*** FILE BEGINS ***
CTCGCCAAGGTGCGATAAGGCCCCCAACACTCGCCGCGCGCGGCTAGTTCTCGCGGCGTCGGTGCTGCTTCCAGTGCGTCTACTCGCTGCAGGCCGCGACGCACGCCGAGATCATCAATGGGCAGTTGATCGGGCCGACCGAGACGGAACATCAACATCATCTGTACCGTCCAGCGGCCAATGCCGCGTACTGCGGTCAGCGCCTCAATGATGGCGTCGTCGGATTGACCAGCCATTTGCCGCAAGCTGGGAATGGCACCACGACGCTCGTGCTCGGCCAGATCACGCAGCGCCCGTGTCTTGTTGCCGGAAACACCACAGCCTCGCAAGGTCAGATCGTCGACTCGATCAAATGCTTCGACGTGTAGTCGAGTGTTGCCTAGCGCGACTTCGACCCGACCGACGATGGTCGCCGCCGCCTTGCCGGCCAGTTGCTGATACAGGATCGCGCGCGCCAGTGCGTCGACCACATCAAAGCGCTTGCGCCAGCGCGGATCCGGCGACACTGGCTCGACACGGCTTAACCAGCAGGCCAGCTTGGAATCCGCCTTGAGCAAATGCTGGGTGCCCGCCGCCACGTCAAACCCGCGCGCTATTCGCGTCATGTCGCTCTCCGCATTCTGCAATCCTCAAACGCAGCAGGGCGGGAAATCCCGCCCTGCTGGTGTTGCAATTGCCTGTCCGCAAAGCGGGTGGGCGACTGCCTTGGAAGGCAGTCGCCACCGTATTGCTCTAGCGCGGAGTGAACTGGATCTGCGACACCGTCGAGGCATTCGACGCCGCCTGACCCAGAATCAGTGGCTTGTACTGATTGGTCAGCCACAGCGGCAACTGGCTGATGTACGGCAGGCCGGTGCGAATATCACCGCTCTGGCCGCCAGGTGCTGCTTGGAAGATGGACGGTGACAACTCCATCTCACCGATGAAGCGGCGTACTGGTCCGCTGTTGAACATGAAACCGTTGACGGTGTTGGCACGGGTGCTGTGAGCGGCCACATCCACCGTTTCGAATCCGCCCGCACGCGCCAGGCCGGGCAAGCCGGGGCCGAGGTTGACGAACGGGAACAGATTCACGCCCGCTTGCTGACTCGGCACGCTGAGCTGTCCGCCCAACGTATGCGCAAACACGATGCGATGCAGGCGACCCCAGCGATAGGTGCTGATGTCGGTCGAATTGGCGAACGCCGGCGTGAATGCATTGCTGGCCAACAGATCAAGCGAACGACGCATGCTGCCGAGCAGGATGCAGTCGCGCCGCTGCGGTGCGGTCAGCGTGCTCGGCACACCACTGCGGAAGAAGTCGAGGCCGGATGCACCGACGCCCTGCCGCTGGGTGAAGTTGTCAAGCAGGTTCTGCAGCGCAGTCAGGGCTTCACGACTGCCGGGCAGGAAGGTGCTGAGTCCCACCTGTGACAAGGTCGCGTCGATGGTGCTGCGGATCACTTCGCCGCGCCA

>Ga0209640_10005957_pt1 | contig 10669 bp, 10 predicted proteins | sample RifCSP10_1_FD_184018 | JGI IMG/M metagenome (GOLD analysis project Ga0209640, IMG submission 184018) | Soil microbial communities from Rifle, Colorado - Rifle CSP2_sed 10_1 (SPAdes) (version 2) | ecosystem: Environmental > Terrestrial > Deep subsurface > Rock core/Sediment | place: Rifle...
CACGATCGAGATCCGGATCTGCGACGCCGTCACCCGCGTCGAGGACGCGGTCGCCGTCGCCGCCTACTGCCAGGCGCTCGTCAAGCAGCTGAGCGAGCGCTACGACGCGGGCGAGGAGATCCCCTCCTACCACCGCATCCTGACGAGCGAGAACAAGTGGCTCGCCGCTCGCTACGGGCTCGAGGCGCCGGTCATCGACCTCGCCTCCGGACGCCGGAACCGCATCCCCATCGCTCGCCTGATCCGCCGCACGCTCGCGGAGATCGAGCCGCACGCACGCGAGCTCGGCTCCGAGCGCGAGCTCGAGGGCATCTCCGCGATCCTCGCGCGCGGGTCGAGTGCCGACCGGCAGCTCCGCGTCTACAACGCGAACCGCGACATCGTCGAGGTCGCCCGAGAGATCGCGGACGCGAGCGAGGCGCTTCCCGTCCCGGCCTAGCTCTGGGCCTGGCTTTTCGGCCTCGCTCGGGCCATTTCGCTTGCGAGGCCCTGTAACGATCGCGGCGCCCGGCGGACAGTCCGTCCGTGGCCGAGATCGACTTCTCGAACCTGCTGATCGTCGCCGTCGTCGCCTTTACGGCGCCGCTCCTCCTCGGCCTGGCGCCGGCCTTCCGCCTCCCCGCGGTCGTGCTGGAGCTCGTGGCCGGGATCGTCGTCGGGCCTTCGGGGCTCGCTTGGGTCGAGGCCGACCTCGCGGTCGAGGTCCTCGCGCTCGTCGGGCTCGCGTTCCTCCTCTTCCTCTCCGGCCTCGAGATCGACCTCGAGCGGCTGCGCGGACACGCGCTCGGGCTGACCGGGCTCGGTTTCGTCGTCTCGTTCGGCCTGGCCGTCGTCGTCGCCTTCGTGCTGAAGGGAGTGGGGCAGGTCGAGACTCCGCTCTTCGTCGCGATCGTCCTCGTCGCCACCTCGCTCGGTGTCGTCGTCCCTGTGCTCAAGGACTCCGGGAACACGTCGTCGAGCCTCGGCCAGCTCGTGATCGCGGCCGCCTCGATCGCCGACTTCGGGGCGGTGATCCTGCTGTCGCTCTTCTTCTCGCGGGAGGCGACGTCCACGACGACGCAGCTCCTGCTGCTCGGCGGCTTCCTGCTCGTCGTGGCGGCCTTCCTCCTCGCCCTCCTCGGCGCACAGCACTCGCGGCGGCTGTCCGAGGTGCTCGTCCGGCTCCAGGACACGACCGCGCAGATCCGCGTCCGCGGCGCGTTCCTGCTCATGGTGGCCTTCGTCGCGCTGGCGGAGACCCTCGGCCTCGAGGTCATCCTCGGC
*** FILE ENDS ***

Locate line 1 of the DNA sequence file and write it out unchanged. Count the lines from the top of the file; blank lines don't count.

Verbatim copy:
CTCGCCAAGGTGCGATAAGGCCCCCAACACTCGCCGCGCGCGGCTAGTTCTCGCGGCGTCGGTGCTGCTTCCAGTGCGTCTACTCGCTGCAGGCCGCGACGCACGCCGAGATCATCAATGGGCAGTTGATCGGGCCGACCGAGACGGAACATCAACATCATCTGTACCGTCCAGCGGCCAATGCCGCGTACTGCGGTCAGCGCCTCAATGATGGCGTCGTCGGATTGACCAGCCATTTGCCGCAAGCTGGGAATGGCACCACGACGCTCGTGCTCGGCCAGATCACGCAGCGCCCGTGTCTTGTTGCCGGAAACACCACAGCCTCGCAAGGTCAGATCGTCGACTCGATCAAATGCTTCGACGTGTAGTCGAGTGTTGCCTAGCGCGACTTCGACCCGACCGACGATGGTCGCCGCCGCCTTGCCGGCCAGTTGCTGATACAGGATCGCGCGCGCCAGTGCGTCGACCACATCAAAGCGCTTGCGCCAGCGCGGATCCGGCGACACTGGCTCGACACGGCTTAACCAGCAGGCCAGCTTGGAATCCGCCTTGAGCAAATGCTGGGTGCCCGCCGCCACGTCAAACCCGCGCGCTATTCGCGTCATGTCGCTCTCCGCATTCTGCAATCCTCAAACGCAGCAGGGCGGGAAATCCCGCCCTGCTGGTGTTGCAATTGCCTGTCCGCAAAGCGGGTGGGCGACTGCCTTGGAAGGCAGTCGCCACCGTATTGCTCTAGCGCGGAGTGAACTGGATCTGCGACACCGTCGAGGCATTCGACGCCGCCTGACCCAGAATCAGTGGCTTGTACTGATTGGTCAGCCACAGCGGCAACTGGCTGATGTACGGCAGGCCGGTGCGAATATCACCGCTCTGGCCGCCAGGTGCTGCTTGGAAGATGGACGGTGACAACTCCATCTCACCGATGAAGCGGCGTACTGGTCCGCTGTTGAACATGAAACCGTTGACGGTGTTGGCACGGGTGCTGTGAGCGGCCACATCCACCGTTTCGAATCCGCCCGCACGCGCCAGGCCGGGCAAGCCGGGGCCGAGGTTGACGAACGGGAACAGATTCACGCCCGCTTGCTGACTCGGCACGCTGAGCTGTCCGCCCAACGTATGCGCAAACACGATGCGATGCAGGCGACCCCAGCGATAGGTGCTGATGTCGGTCGAATTGGCGAACGCCGGCGTGAATGCATTGCTGGCCAACAGATCAAGCGAACGACGCATGCTGCCGAGCAGGATGCAGTCGCGCCGCTGCGGTGCGGTCAGCGTGCTCGGCACACCACTGCGGAAGAAGTCGAGGCCGGATGCACCGACGCCCTGCCGCTGGGTGAAGTTGTCAAGCAGGTTCTGCAGCGCAGTCAGGGCTTCACGACTGCCGGGCAGGAAGGTGCTGAGTCCCACCTGTGACAAGGTCGCGTCGATGGTGCTGCGGATCACTTCGCCGCGCCA